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To read the specific laws in the WA State Residential Landlord-Tenant Act, click on the RCW (Revised Code of Washington) links throughout the Tenant Services website.
Tenants Union Tenant Counselors are not attorneys, and this information should not be considered legal advice. Please read our full Tenant Union Disclaimer.
Fair Housing & Disability Laws
Tenants in Washington State are protected against discrimination because of their race, color, national origin, religion/creed, sex/gender, because of the presence of children, disability, sexual orientation and gender identity, marital status, and military/veteran status. Fair housing laws in Washington State are governed by the federal Fair Housing Act and the Washington Law Against Discrimination. Federal laws are enforced by the U.S. Department of Housing and Urban Development, and state laws by the Washington State Human Rights Commission.
Enforcement of fair housing laws is governed by a number of different agencies, depending upon the location of the housing. Tenants have options of where to file a fair housing complaint based on where they live. Tenants in jurisdictions served by multiple fair housing agencies can file with the closest agency, and may choose to file with HUD as well. Applicants and tenants have one year from the date of the incident of discrimination to file a fair housing complaint against the landlord or property management company.
Federal law defines a person with a disability as a person who has a physical or mental impairment that substantially limits one or more major life activities. “Major life activity” means activities that are of central importance to daily life, such as seeing, hearing, walking, breathing, performing manual tasks, caring for one’s self, learning, and speaking. Someone who is regarded as having such an impairment, or who has a record of having such an impairment, is also considered a person with a disability. The Washington State Law Against Discrimination and local fair housing laws define disability more broadly, and include some people with temporary disabilities.
Some landlords may screen out tenants who have criminal records, assuming that they will not be trustworthy renters, regardless of the nature of the crime, the circumstances surrounding the conviction, and the amount of time that has passed since the criminal activity occurred. If you have a criminal record, you might want to be upfront about it in order to avoid paying screening costs for a unit where the landlord refuses to accept tenants with criminal records. If you can get a personal letter of reference from a community member, case manager or even a friend, bring that along. Some tenant screening services check criminal history and some don’t. You can ask the landlord if they will rent to someone with a criminal record. If you know right away that the landlord will not consider you for tenancy because of a criminal history or eviction on your record, you can save the money you would have spent on a tenant screening or application fee and apply for another unit.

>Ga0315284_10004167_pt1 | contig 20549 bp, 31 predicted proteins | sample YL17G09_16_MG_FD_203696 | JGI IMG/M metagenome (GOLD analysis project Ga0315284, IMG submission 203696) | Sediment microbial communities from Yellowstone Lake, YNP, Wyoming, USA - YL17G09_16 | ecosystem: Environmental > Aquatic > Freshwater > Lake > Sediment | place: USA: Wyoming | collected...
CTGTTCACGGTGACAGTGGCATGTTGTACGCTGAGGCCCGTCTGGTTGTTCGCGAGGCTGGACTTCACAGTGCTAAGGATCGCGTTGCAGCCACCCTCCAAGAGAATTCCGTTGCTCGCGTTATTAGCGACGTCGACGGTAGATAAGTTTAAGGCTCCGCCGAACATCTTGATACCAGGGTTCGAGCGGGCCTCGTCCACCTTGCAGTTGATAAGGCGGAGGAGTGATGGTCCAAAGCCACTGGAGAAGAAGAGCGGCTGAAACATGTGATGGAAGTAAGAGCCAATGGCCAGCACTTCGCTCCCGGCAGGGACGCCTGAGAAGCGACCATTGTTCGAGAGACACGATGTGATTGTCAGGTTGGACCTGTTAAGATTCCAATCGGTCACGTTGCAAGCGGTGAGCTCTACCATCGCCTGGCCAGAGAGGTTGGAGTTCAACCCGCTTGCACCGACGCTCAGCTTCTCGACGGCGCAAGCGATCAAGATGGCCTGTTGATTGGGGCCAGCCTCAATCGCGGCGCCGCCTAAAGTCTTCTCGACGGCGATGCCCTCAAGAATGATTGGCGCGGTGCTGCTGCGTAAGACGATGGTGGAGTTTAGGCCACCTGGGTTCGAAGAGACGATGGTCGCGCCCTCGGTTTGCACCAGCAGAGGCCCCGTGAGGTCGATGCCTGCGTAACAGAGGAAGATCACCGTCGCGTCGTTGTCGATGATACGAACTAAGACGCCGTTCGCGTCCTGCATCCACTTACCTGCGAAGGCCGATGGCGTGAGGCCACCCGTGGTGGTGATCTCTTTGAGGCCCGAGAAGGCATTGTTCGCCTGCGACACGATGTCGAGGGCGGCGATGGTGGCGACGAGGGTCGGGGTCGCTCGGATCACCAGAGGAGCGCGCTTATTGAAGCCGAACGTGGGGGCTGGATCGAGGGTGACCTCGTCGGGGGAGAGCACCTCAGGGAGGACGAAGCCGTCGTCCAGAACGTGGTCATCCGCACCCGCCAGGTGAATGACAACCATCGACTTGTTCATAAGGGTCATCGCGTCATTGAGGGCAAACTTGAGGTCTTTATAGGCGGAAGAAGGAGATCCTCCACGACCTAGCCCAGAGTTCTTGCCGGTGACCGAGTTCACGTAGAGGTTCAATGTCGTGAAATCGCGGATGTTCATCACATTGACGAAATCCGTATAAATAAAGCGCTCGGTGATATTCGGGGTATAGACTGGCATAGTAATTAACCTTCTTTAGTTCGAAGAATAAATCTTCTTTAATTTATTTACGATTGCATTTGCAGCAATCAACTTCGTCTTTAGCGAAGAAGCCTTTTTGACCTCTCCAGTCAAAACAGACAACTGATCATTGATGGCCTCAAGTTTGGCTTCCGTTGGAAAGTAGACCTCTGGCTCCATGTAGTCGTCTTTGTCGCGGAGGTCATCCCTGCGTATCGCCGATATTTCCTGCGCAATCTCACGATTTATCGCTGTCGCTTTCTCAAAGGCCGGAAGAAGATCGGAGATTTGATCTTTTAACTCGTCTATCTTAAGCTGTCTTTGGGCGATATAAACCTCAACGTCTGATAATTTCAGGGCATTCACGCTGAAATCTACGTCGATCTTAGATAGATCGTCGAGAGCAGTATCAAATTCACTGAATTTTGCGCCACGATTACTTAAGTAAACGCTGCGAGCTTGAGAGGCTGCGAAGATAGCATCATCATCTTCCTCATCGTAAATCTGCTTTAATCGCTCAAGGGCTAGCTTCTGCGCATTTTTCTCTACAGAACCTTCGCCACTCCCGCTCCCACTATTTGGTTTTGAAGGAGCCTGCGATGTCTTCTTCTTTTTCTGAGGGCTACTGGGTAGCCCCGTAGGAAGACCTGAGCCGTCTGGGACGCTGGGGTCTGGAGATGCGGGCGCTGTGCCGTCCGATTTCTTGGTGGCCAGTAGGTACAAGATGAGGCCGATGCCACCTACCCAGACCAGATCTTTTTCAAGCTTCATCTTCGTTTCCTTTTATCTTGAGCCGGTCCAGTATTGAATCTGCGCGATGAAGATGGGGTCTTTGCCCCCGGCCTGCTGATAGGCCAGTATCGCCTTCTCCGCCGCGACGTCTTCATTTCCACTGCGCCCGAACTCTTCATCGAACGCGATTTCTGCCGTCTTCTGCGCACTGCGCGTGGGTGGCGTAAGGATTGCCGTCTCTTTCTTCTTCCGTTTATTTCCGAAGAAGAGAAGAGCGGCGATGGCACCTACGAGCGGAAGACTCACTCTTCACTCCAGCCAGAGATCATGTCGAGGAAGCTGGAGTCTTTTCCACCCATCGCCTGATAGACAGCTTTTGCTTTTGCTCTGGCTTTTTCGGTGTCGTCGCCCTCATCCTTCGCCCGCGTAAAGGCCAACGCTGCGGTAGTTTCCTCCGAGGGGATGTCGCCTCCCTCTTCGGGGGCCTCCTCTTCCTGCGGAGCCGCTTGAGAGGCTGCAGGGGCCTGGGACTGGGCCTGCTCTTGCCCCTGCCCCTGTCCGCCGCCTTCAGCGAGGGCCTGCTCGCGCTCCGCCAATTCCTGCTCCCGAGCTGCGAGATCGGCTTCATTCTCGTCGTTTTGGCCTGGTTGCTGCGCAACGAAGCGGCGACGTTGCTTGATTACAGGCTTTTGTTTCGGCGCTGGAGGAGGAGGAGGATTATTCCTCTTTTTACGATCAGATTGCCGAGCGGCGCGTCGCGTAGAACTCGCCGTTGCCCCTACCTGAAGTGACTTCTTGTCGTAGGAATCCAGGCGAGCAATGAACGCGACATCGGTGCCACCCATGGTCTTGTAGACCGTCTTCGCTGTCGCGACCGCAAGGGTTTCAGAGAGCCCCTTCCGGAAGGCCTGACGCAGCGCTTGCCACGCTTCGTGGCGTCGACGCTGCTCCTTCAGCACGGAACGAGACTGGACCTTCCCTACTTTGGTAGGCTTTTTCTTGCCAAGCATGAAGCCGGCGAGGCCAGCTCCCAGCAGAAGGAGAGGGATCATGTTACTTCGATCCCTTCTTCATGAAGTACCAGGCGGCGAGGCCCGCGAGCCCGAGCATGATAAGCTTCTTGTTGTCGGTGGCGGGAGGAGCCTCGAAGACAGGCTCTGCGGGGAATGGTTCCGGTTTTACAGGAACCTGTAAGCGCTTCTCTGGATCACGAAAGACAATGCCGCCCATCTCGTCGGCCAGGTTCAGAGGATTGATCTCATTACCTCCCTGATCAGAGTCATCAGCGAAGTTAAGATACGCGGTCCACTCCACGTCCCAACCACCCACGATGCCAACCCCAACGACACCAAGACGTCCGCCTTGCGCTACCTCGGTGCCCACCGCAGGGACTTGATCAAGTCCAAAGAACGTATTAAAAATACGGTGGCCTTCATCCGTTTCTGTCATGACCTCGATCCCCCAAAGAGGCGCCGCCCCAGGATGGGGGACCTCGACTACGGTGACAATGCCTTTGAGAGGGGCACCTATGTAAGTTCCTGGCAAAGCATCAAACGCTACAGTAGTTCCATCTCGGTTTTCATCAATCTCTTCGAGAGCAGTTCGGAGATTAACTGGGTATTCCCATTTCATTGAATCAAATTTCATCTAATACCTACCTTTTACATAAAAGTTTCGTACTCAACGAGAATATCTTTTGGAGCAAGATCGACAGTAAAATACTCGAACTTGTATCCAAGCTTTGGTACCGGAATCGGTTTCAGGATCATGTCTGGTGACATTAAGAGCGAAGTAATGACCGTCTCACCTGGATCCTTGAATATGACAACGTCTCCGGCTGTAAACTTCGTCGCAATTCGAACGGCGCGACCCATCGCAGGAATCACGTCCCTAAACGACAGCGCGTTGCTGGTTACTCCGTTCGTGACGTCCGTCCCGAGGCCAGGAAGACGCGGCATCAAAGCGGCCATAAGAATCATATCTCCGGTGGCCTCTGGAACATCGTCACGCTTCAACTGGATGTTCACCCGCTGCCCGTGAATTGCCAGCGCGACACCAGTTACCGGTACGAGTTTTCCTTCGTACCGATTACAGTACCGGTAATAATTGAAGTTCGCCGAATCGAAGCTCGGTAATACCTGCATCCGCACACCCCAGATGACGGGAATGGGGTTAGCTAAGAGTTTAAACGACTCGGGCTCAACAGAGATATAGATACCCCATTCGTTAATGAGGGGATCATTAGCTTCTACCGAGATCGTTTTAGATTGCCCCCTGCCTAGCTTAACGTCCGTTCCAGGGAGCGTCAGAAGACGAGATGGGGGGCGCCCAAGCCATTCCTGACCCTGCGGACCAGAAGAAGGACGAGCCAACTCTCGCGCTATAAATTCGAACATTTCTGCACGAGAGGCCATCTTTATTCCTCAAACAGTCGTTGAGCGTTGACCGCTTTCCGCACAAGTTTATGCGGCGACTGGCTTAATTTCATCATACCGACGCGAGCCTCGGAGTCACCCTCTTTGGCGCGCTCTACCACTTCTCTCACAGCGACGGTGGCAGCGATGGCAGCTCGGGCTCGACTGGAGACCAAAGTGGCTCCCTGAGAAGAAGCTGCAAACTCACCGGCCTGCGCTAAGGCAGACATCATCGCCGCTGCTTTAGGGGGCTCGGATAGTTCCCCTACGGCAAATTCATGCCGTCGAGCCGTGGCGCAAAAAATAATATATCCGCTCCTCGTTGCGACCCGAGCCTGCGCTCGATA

In the City of Seattle, unincorporated King County, Bellevue, and Redmond it is illegal for landlords to discriminate against someone because of their status as a Section 8 voucher holder. Landlords in these areas cannot legally refuse to rent to someone just because they use a Section 8 voucher to pay their rent. Landlords in these areas must initially offer one-year leases for Section 8 voucher tenants, and cannot charge Section 8 tenants a rental rate that exceeds the rate charged to a non-Section 8 tenant. However, landlords do not have to lower their standard market rental rates to make the unit reasonably affordable to Section 8 voucher tenants. Civil rights agencies enforce these laws. Find out more information at the Seattle Office for Civil Rights, King County Office of Civil Rights, and the City of Bellevue Development Services Department. The City of Redmond recently passed an ordinance requiring Section 8 protections. They are working on developing an enforcement mechanism, which will likely have their Code Enforcement Dept. following up on tenant complaints.